One of my favorite mask-like objects from antiquity is a type of Greek pottery known as an eye cup, which is associated with symposia or drinking parties in both Greece and Italy. Just like a theatrical production, where actors were required to embody and enact the stories of others, the ritual of wine-drinking was linked to altered mental states and thus to the god Dionysus. A wide, shallow bowl, the eye-cup had the effect of a mask because, when the drinker tipped the cup up to his or her lips to sip, the cup covered the face of its user, revealing large eyes painted on the exterior. The cup thus became a mask, transforming both drinker and object.
One example of an eye-cup that comes to mind is in the collection of the Museum of Fine Arts, Boston, which I often visit with students. It seems particularly self-aware about its relationship with masking and protection. Along with the distinctive eyes on the exterior, it features painted masks of the head of a Gorgon figure. When the cup is raised, the drinker is thus doubly masked, exhibiting both these “faces” as a protection against evil.
Drinking cup (kylix), Greek Archaic Period, about 510–500 B.C.; Interior: Gorgoneion in red figure technique. Exterior on each side: a satyr's head in red figure technique between two black figure eyes. MFABoston
"A wide, shallow bowl, the eye-cup had the effect of a mask because, when the drinker tipped the cup up to his or her lips to sip, the cup covered the face of its user, revealing large eyes painted on the exterior. The cup thus became a mask, transforming both drinker and object."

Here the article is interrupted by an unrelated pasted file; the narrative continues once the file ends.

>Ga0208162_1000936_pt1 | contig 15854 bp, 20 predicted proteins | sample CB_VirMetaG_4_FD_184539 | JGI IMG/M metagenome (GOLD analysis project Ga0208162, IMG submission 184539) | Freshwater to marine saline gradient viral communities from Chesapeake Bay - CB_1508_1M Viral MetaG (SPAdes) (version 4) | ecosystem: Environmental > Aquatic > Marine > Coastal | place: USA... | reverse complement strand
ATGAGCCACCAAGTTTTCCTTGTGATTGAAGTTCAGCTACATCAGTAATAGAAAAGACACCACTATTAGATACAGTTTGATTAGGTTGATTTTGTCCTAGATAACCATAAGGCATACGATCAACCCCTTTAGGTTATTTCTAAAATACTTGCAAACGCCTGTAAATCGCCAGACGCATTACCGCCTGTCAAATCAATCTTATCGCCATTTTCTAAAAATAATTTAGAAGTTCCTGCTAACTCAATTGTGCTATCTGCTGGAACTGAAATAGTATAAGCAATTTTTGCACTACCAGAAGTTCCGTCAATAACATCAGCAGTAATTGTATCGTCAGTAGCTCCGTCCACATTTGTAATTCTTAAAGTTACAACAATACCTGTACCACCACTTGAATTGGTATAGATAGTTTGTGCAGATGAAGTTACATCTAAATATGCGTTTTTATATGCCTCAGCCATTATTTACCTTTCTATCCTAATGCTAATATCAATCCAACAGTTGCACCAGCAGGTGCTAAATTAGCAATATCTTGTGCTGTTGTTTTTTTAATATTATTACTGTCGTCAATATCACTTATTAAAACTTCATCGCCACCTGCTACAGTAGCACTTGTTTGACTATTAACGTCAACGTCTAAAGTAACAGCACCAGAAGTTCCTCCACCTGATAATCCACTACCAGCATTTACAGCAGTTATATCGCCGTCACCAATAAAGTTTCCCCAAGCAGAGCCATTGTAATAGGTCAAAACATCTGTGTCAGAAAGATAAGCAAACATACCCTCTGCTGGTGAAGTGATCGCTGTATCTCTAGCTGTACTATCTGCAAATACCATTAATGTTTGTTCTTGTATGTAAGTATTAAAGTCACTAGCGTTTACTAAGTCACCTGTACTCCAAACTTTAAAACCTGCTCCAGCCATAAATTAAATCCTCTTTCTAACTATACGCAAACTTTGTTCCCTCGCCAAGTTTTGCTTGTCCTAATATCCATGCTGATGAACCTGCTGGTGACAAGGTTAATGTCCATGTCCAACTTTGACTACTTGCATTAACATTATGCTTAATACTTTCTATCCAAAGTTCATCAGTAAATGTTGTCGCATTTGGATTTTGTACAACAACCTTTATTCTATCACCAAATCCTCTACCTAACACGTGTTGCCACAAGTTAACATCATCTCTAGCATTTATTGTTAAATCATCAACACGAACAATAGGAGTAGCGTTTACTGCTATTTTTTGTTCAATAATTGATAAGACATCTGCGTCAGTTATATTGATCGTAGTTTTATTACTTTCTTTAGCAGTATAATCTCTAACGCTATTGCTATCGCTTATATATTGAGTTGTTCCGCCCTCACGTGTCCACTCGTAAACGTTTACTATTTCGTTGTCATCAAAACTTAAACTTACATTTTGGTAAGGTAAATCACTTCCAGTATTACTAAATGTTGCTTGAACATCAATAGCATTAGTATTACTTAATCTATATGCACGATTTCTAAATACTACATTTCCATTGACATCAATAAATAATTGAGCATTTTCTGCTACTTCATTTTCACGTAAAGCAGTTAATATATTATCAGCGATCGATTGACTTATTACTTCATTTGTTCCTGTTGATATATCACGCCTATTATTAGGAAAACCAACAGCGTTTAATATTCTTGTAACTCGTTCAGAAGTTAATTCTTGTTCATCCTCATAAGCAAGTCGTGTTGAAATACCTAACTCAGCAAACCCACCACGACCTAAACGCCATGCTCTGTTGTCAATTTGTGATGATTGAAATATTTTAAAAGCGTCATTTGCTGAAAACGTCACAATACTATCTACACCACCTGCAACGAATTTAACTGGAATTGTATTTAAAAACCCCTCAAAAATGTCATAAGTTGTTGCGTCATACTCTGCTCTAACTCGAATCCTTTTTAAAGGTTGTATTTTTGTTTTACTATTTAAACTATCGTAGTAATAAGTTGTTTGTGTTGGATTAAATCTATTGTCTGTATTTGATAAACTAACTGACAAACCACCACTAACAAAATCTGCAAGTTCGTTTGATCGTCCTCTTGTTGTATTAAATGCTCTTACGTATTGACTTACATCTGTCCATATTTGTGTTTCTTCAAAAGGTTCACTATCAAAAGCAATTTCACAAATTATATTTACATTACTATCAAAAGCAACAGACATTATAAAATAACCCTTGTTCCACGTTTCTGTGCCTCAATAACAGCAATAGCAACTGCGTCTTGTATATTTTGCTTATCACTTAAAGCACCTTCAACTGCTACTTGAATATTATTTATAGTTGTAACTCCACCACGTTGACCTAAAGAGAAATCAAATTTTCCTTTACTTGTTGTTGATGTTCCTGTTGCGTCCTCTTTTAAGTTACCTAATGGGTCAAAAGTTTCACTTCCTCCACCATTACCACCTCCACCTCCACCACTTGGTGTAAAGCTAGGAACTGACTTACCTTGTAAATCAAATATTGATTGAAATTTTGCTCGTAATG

Q: Given this history, can you speculate on ways in which people today might explore the creative possibilities of masks that are needed for protection from the virus?
The language used to talk about masks in the ancient world is telling: in Greek, the word is prosopon, which means “something that goes in front of the face” (pros- “across,” ops “face”). In Latin, one of the words for mask is persona, thought to have meant “something through which sound passes” (per- “through,” sono “to make a sound”). Persona, of course, developed a wider set of meanings in the classical and post-classical world, eventually emerging in English as “person.” But even in the time of Cicero, persona was already being used to describe the “part” or “character that one sustains in the world” — in other words, the role or roles we play in society.
Today, we all seem to be finding our own forms of self-expression through masks. Among my favorites are the cloth mask covered in the Patriots football team logo that my pharmacist wears and the one covered with images of Baby Yoda that one of my colleagues has. Whatever the design, the one message we can always convey by wearing a mask is this: “I care for you and your safety.”
Stephanie Frampton webpage
Empire of Letters: Writing in Roman Literature and Thought from Lucretius to Ovid
(Oxford University Press, 2019)
Taking a new look at ancient books
Classicist Stephanie Frampton traverses disciplines to study how the content and form of writing interacted in the ancient world.
How writing technology shaped classical thinking
Stephanie Frampton’s new book explores the written word in the Roman world.
Inside "The Laughing Room"
An artificial intelligence-powered laugh track amuses and unsettles in interactive installations by Jonny Sun.
Stephanie Frampton awarded the Rome Prize
She will research history and cultural significance of the alphabetic writing of ancient Rome.
Prepared by MIT SHASS Communications
Series Editor and Designer: Emily Hiestand
Consulting Editor: Kathryn O'Neill
Published 7 September 2020